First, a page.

''In certain cases, teeth marks can be as good as fingerprints,'' Dr. Levine said in an interview. Mrs. Payant, who was 31 years old and the mother of three, had been a correction officer for one month. She disappeared last May 15 at the maximum-security prison in Stormville, about 40 miles north of New York City. Her mutilated body, wrapped in a plastic bag, was found the next day in a landfill dump in Amenia, N.Y., 10 miles from the prison.

Not Guilty Plea Entered

Mr. Smith, who is 40 years old, pleaded not guilty at his arraignment on June 6. His chief counsel, C. Vernon Mason, asserted that Mr. Smith, who is black, was framed because of his criminal record and said that he might be a ''victim of racial prejudice.''

The lawyer, in an interview, also accused the state police and the Dutchess County District Attorney's office of ignoring evidence that he said implicated a correction officer in the slaying.

Officers in the State Police Bureau of Criminal Investigation said Mr. Smith became a suspect largely because of forensic evidence and similarities between the murder of Mrs. Payant and other crimes for which Mr. Smith had been indicted or convicted.

Mr. Smith was serving two terms of 25 years to life for two murders in Albany in 1976. He also had been indicted for the strangulation of two women and the rape and kidnapping of another woman in the Albany area between 1976 and 1978.

Other Charges Dropped

After he was convicted in 1979 of the double murder in Albany and sentenced to a minimum of 50 years in prison, the other homicide charges were dropped.

At the Green Haven prison, Mr. Smith was a clerk in the Roman Catholic chaplain's office. Investigators said they believed that Mr. Smith, pretending to be a correction officer, called Mrs. Payant on the prison telephone and asked her to go to the chaplain's office.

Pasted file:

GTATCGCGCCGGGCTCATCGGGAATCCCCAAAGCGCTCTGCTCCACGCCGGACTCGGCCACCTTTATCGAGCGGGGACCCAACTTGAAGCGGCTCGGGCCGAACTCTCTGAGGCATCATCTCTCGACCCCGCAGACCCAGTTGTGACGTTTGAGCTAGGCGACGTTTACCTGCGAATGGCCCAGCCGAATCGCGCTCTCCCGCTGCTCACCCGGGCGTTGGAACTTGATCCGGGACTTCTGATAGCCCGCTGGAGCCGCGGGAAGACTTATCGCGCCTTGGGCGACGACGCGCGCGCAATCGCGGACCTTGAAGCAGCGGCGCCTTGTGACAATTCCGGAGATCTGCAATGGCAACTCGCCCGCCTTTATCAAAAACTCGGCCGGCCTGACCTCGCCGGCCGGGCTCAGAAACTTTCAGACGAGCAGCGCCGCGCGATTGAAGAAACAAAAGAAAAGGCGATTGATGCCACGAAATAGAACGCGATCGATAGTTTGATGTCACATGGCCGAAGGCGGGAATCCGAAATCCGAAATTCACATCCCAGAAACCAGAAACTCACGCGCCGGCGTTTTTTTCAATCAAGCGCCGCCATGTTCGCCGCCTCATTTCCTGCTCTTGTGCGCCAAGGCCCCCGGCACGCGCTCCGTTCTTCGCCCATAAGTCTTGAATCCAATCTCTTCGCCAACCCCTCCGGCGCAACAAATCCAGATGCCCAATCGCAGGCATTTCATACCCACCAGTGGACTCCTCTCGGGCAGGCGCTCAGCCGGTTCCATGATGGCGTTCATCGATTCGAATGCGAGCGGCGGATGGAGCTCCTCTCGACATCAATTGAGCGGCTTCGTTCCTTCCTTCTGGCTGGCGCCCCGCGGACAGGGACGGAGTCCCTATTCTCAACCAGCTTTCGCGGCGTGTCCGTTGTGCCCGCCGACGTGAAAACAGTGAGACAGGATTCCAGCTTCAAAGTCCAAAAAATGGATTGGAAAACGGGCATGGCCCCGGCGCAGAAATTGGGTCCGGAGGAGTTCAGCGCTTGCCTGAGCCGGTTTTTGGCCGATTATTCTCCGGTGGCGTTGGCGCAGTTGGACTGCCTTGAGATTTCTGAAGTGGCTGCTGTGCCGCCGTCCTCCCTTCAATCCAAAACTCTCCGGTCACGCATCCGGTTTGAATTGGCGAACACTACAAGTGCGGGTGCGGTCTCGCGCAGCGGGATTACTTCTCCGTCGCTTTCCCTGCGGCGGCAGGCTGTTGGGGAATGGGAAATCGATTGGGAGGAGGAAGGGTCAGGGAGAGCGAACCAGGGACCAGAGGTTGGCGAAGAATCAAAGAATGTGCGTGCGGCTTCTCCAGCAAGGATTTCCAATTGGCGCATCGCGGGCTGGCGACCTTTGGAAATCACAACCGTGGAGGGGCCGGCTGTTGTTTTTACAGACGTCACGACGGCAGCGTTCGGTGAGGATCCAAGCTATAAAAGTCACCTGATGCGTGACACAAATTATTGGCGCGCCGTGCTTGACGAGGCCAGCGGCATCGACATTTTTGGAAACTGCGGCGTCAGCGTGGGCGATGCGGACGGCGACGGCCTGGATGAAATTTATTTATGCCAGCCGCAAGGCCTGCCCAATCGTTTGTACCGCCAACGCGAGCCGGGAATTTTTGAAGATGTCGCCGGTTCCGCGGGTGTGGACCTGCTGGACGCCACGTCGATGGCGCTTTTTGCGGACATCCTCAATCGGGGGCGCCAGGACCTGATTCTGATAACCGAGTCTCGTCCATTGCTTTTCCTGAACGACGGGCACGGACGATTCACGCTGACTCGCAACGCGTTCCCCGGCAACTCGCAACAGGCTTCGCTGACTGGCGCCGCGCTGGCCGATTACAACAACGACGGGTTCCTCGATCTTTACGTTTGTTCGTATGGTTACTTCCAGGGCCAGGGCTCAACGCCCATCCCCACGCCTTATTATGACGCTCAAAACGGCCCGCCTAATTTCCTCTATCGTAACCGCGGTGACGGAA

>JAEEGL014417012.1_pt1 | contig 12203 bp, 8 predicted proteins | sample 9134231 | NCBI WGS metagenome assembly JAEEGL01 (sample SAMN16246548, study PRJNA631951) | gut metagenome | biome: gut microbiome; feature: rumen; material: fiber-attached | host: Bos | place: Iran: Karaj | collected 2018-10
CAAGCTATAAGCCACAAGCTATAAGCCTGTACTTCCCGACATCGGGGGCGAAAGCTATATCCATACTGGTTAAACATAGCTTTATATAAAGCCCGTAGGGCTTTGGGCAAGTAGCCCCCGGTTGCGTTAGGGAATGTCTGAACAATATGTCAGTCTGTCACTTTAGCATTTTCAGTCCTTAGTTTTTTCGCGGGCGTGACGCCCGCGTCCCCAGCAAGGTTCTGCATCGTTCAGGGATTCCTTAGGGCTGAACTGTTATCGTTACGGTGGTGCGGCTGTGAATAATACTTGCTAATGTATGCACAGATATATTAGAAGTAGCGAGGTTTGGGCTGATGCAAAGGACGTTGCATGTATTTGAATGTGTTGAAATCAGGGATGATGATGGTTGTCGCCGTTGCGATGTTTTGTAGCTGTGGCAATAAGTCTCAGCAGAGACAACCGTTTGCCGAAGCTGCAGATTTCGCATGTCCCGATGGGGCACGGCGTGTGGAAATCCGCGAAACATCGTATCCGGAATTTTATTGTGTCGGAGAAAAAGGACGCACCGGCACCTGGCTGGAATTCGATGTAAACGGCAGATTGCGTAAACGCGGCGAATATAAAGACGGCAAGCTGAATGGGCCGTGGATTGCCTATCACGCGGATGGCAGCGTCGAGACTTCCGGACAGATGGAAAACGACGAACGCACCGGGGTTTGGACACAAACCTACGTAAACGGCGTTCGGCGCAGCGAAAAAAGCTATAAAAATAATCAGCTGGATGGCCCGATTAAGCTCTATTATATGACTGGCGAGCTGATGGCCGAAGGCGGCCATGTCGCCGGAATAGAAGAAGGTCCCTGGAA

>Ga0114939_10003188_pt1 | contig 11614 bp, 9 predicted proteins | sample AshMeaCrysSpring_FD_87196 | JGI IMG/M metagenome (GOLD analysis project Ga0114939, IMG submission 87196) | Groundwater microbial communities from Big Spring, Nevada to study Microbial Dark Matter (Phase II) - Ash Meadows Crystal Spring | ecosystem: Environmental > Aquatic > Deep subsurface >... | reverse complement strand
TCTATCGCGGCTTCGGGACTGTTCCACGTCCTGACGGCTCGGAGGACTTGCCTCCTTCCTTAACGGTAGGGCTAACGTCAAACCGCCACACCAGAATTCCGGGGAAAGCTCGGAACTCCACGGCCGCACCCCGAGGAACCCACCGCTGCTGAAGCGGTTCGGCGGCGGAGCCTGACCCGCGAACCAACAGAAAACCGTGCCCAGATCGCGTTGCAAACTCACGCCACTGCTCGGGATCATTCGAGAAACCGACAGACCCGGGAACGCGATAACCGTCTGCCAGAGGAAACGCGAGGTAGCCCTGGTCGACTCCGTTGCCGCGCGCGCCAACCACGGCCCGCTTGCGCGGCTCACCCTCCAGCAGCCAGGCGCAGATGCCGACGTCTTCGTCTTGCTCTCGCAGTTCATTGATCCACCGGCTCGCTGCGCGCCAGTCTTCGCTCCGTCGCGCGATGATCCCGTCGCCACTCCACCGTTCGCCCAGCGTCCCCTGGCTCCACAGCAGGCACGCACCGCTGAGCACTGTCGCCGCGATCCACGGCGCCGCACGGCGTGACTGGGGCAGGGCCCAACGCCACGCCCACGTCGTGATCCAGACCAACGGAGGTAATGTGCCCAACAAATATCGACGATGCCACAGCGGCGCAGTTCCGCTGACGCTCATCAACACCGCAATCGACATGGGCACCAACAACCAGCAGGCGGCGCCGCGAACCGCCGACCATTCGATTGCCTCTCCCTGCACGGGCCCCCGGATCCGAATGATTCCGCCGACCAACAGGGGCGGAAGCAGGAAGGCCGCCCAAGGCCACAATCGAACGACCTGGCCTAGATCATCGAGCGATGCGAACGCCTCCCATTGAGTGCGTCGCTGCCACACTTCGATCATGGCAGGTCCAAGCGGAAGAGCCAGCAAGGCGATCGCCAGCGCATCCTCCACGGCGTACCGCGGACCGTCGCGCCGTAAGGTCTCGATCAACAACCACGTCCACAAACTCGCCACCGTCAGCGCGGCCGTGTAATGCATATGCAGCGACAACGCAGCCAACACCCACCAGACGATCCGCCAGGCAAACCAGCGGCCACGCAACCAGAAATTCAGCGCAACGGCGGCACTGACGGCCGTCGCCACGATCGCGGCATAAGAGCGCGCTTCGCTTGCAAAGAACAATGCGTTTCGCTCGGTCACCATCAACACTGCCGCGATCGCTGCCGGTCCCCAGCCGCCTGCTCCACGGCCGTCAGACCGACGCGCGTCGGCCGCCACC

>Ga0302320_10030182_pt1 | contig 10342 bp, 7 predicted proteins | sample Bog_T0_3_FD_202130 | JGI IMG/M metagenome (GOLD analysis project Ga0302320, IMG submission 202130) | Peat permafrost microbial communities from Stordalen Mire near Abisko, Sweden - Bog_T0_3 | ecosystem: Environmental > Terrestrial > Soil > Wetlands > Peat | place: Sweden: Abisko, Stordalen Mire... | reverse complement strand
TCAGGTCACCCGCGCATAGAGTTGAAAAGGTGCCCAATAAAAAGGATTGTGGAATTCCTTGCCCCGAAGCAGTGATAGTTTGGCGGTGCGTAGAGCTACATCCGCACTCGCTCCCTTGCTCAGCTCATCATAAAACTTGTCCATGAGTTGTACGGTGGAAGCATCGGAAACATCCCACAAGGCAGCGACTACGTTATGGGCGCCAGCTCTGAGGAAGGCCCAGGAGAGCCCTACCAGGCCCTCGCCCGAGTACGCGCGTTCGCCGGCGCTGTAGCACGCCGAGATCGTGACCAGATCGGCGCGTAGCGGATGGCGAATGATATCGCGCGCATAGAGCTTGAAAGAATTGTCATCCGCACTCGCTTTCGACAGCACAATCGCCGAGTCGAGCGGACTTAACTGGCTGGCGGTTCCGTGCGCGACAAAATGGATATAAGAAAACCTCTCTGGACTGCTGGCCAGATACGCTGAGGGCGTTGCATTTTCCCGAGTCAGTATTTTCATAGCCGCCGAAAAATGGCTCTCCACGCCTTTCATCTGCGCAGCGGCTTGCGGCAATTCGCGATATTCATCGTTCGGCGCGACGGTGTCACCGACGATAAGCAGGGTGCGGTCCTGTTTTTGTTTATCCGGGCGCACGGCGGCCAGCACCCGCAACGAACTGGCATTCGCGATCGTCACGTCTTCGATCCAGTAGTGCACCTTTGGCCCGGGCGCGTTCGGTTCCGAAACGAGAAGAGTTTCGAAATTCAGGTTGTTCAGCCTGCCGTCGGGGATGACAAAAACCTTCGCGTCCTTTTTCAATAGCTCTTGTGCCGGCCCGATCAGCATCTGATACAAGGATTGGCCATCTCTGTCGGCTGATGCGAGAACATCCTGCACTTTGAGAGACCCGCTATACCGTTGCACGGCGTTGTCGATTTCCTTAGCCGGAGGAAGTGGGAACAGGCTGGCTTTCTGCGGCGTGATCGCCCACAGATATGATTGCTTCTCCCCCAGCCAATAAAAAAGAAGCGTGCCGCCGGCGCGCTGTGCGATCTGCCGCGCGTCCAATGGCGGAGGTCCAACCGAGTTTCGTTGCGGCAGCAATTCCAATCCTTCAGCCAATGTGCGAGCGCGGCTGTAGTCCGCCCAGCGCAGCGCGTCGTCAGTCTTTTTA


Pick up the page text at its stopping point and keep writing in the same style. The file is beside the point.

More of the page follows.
After the murder, according to the investigators, Mr. Smith placed Mrs. Payant's body in a large trash container inside the prison, and the receptacle was later taken to the dump.

The tooth marks on Mrs. Payant and the manner in which she was sexually abused and bound were noticed by Dr. Michael M. Baden, a deputy chief medical examiner in New York City, in an autopsy review.

Evidence Called Similar

Lieut. Thomas R. Neilen of the state police said Dr. Baden indicated that some of the evidence was similar to that in the 1977 slaying in Schenectady of Maralie Wilson, 30 - a case in which Dr. Baden was used as a forensic expert and Mr. Smith was indicted.

Dr. Levine, the dentist who had identified Mr. Smith's teeth from a cast made in 1978 as the same as those that had caused the bite marks on Miss Wilson, was called into the Payant case. After examining photographs of the bite marks on Mrs. Payant, he said they appeared to be the same as the marks found on Miss Wilson and matched a cast of Mr. Smith's teeth.

Mr. Smith's lawyer, Mr. Mason, questioned the use of photographs to compare the bite marks. But Dr. Levine, who said he had testified as a forensic dentist in more than 200 cases, maintained this was the usual procedure.

Mr. Mason, who is general counsel to the National Conference of Black Lawyers, has urged that the witnesses who he said had implicated a correction officer in the slaying be called before the grand jury. ''Justice demands it,'' he said.


SEX: M RACE: ? TYPE: N MOTIVE: CE-felony

MO: Shot two holdup victims; beat/strangled female prison guard

DISPOSITION: three life terms, 1977; condemned 1983; sentence commuted.

 

 

 
 
 
 
contact